When demonetisation came into effect from the midnight of 8 November 2016, prima facie, every commercial bank branch as the agent of the RBI, was supposed to be ready to supply new notes either in exchange of old notes or drawals from the accounts from 10 November onwards, subject to the limits prescribed.
The stock position of the notes of various denominations, including the new Rs 500 and Rs 2,000 notes with the RBI, the 4,000 currency chests and the bank branches on the day of announcement is not known. Even assuming that enough stocks were available with the RBI (within its vaults and in currency chests) supplying them in big quantities to as many as 140,000 branches of banks spread over all the corners of the country involved a large-scale operation with perfect coordination between the different agencies like railways, road transporters, police, etc. Quite a number of the rural bank branches function in areas which are not easily accessible. No amount of planning would have kept all these branches supplied with enough notes. Hence, whatever supplies they could get, were naturally getting exhausted within hours, and people had to return empty handed despite being in queues for hours which seriously disrupted their normal lives. Recalibration and supplying and maintaining cash stocks with the ATM network (with about 215,000 machines) were going to be equally onerous.
A look at the quantum of notes supplied by RBI (to banks) in the last three years will explain the complexity of the problems better.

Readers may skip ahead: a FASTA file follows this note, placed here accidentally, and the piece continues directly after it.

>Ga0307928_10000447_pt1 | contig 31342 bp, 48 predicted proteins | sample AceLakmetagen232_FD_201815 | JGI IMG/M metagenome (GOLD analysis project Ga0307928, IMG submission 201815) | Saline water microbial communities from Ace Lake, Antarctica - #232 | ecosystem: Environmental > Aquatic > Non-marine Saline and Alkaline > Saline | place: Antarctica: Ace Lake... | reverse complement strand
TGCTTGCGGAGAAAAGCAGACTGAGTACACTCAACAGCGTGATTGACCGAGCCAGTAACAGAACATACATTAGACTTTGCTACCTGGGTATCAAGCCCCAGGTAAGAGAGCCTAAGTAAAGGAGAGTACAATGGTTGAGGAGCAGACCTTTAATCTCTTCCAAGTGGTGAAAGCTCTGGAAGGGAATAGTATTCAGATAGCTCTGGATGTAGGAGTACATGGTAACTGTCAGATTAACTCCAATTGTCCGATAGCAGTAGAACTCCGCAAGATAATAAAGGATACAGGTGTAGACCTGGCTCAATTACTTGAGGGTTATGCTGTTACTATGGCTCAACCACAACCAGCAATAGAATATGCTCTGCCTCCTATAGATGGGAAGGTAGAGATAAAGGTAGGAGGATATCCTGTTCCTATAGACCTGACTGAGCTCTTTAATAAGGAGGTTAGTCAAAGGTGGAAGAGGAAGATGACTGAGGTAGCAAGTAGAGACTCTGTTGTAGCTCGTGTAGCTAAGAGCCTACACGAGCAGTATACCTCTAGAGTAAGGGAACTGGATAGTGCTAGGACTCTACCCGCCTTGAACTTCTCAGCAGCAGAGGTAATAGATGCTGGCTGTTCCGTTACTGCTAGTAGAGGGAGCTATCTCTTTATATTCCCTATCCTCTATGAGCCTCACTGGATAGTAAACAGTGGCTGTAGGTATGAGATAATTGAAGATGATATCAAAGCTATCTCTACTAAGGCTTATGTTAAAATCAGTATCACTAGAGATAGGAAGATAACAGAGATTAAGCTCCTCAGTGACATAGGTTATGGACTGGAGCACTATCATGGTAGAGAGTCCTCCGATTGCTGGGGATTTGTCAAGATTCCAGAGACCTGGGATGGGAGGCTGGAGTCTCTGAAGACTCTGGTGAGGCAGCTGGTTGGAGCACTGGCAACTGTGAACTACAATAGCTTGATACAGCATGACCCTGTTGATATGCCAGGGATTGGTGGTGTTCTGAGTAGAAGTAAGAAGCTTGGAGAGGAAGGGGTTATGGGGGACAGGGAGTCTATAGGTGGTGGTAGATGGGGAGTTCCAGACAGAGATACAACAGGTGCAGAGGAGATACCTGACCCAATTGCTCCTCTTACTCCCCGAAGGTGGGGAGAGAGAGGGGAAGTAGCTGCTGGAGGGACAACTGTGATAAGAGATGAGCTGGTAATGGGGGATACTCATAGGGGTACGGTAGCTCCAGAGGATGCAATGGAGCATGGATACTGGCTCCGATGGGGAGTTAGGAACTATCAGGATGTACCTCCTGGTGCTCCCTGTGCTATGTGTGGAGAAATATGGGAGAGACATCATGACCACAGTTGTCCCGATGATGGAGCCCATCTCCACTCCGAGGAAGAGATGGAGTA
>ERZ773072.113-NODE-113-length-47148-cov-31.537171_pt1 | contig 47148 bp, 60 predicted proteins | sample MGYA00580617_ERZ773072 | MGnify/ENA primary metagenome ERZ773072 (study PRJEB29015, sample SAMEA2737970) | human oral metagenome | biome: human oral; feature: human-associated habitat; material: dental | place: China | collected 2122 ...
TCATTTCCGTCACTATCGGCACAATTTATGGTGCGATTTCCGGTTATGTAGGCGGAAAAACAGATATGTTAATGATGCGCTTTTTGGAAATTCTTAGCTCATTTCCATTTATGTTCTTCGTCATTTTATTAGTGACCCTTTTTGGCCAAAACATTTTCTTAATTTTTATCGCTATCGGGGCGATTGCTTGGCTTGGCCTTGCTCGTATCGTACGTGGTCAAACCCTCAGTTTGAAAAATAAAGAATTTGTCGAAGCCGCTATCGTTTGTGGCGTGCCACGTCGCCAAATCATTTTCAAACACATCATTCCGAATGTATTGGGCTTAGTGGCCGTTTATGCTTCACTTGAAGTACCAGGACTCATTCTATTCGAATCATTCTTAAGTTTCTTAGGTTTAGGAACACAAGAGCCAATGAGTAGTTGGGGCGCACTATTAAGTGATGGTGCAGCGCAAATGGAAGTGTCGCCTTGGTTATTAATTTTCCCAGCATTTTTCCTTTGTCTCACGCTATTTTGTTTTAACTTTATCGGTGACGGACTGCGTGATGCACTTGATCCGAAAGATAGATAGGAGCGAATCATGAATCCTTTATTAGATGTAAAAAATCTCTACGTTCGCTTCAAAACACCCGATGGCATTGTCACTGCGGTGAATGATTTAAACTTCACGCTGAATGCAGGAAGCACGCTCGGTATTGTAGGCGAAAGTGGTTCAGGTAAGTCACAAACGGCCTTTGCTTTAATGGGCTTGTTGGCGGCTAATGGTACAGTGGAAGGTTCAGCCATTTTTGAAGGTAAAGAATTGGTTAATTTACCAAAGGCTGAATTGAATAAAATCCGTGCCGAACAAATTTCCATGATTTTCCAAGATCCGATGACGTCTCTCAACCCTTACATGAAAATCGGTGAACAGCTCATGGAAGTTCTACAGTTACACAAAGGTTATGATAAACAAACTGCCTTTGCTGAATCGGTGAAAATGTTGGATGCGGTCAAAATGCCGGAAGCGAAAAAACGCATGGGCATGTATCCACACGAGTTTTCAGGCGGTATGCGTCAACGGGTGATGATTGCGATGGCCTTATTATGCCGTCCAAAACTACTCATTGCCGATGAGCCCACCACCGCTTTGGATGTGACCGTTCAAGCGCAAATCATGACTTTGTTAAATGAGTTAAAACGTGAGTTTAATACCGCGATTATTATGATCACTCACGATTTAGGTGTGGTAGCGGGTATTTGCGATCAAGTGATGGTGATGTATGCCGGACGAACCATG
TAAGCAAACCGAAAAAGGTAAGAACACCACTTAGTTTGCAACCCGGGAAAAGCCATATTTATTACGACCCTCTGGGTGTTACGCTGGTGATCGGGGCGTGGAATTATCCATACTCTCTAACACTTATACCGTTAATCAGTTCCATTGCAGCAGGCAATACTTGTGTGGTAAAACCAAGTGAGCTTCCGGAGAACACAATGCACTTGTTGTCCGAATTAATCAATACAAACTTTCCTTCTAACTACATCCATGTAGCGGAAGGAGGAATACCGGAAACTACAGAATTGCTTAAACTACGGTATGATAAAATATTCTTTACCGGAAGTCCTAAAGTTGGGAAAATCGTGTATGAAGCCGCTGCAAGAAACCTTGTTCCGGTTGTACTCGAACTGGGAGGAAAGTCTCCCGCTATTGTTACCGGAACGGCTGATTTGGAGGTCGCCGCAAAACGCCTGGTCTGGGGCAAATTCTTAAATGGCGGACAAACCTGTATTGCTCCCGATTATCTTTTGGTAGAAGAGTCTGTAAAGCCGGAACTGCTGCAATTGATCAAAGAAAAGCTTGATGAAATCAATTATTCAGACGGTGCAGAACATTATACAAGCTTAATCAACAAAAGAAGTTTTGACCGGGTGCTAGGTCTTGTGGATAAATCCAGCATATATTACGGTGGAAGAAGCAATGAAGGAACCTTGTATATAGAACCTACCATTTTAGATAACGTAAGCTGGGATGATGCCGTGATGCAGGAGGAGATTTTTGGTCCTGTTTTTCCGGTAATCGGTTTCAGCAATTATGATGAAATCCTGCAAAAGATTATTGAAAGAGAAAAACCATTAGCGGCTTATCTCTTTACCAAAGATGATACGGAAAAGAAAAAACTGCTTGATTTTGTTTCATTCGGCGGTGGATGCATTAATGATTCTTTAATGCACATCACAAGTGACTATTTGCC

It is clear from the above that it would not have been possible for the RBI to keep the banks stocked with as many pieces of notes that too exclusively of higher denomination notes well before or immediately after the announcement. In other words, replacing the 22 billion pieces of high denomination notes in a matter of 30 or 50 days was a Herculean task. The simple fact, which emerges is that neither the RBI nor the commercial banks had the capacity to handle the extraordinary situation to meet the legitimate expectations of the people. The same goes for the capacity to print, which is limited and cannot be stretched beyond a point, especially because of the need to maintain secrecy and other sensitivities involved in the exercise.
Import of Notes
There are very few companies in the world which undertake note paper production and printing, and their capacities are usually committed several years in advance to various monetary authorities. It is difficult to find spare capacities within the short span of time available. Further, giving them the new designs and security features is not without risk. The logistics involved and the need to maintain secrecy precluded imports. Even so, the import of additional note paper-as our capacity is limited-also poses challenges in the short period available.
Withdrawal of Notes
The process of demonetisation involves not merely supply of new notes to replace the demonetised ones, but the pieces received have to be accounted for and assessed for their genuineness, virtually branch-wise. Receiving and accounting for them in a short period, almost doubles the workload involved for distributing new notes.
To sum up, demonetisation appears to be a simple process of replacing currency, but the magnitudes and time-frame for the task placed a great burden on the RBI. But, the banking system as a whole had to engage itself in the task of demonetisation. Hence, the banking system was not in a position to perform the normal functions that create bank money in a smooth manner. The supply of both cash and money was constrained with a multiplier effect on demand and supply for money.
To put it briefly, the task assigned to the RBI was such that great pain was, perhaps, inevitable.
Excerpted with permission of Orient BlackSwan from Demonetisation and Black Money by C. Rammanohar Reddy. Order your copy here.
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